Business and social welfare are two worlds that initially appear to have nothing in common. Inhabitants of the social welfare world might argue that business lacks compassion and seeks only to create profit, regardless of its impact on the community. Men and women in the world of business could suggest that those from the world of social welfare have no understanding of how money works and only want handouts.
These two worlds can meet in a productive space that addresses all of their needs. It’s called impact investing, an economic strategy supported by innovative leaders in the financial industry like Robbert Vorhoff, Managing Director at General Atlantic. He’s so serious about supporting businesses that do good that he currently sits on the Board of Directors of Echoing Green, a leader in the impact investment community.
Communication is an essential part of impact investing. Social entrepreneurs need to improve their understanding of how deals get made in the real world. When a social entrepreneur proposes an innovative idea, they are often successful at getting grant money to fund the startup of their enterprise. Their motivation to provide immediate solutions to communities at risk forces them to see things within a brief timeline.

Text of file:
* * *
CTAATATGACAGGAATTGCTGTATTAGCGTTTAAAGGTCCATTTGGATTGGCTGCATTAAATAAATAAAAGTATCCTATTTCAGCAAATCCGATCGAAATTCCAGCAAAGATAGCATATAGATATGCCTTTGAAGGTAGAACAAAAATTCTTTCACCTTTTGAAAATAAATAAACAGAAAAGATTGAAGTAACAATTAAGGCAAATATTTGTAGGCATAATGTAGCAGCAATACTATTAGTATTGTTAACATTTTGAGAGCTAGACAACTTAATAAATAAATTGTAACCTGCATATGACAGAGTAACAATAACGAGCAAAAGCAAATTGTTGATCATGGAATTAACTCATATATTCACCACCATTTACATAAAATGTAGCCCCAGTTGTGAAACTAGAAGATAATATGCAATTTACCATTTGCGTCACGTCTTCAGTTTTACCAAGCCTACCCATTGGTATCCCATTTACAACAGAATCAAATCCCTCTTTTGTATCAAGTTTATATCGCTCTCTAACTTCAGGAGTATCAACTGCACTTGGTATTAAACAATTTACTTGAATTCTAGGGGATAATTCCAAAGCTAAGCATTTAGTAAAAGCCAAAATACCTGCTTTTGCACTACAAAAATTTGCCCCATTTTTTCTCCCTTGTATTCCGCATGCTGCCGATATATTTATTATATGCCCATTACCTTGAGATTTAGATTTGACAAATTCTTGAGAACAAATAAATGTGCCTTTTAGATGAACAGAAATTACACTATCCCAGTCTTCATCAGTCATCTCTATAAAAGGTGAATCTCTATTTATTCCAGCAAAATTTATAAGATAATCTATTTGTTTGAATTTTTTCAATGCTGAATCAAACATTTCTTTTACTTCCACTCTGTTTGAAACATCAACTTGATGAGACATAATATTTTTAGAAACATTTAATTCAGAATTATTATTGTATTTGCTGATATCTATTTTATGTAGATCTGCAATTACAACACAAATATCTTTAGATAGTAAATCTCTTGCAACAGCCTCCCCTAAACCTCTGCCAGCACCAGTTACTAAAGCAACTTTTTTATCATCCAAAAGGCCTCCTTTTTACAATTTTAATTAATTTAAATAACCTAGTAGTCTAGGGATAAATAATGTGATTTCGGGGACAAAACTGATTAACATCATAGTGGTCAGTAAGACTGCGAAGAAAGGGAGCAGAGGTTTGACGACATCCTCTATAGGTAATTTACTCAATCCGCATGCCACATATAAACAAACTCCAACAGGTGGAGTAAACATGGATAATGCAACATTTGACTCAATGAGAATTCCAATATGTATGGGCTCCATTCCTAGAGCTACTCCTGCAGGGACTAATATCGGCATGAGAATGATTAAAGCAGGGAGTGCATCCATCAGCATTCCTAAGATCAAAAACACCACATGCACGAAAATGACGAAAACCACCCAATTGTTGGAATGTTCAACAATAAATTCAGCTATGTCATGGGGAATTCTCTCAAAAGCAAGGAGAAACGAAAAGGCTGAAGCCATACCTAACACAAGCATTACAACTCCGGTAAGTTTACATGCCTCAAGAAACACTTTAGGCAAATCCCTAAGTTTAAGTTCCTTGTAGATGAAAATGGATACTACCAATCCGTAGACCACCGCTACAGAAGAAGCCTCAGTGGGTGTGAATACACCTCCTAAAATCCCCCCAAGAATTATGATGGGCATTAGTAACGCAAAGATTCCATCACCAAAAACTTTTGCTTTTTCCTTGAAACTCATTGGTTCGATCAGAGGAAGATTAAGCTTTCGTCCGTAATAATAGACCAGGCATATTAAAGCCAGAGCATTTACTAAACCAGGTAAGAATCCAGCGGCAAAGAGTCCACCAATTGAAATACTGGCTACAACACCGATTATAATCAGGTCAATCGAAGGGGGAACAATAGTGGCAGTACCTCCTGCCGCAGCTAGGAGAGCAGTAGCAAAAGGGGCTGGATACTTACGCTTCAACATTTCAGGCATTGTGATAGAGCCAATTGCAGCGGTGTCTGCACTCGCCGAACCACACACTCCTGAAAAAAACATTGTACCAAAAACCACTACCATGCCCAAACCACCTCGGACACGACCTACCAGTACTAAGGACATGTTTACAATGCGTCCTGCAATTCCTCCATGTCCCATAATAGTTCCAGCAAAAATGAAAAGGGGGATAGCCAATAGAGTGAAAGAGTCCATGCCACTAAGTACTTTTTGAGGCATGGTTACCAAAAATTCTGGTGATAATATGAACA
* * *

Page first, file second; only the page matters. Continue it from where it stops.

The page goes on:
The motivation to cure an illness, feed starving people, or clean up a water supply that has been poisoned is visceral. An immediate solution is required because people’s lives are in danger. Social entrepreneurs often create plans that address a single solution and are ruled by an emotional response to human suffering and injustice.
Experienced business leaders are no less human that social entrepreneurs. Their experience in the business world has given them the ability to see current crises as well as previous ones and those that might happen in the future. Their ability to consider a complete timeline empowers them to create sustainable solutions that will provide solutions that will endure for generations.
Impact investing brings unlikely groups of people into exciting partnerships focused on doing good for people and the planet while providing profits pleasing to investors. The bottom line of impact investing involves pragmatic leadership and innovative business strategy. The pursuit of profit, leveraged with progress on social and environmental issues, has made impact investing a unique strategy for venture capitalists and social activists.
Check out The Case Foundation and Echoing Green, two organizations supporting interesting and innovative work, to learn more about impact investing.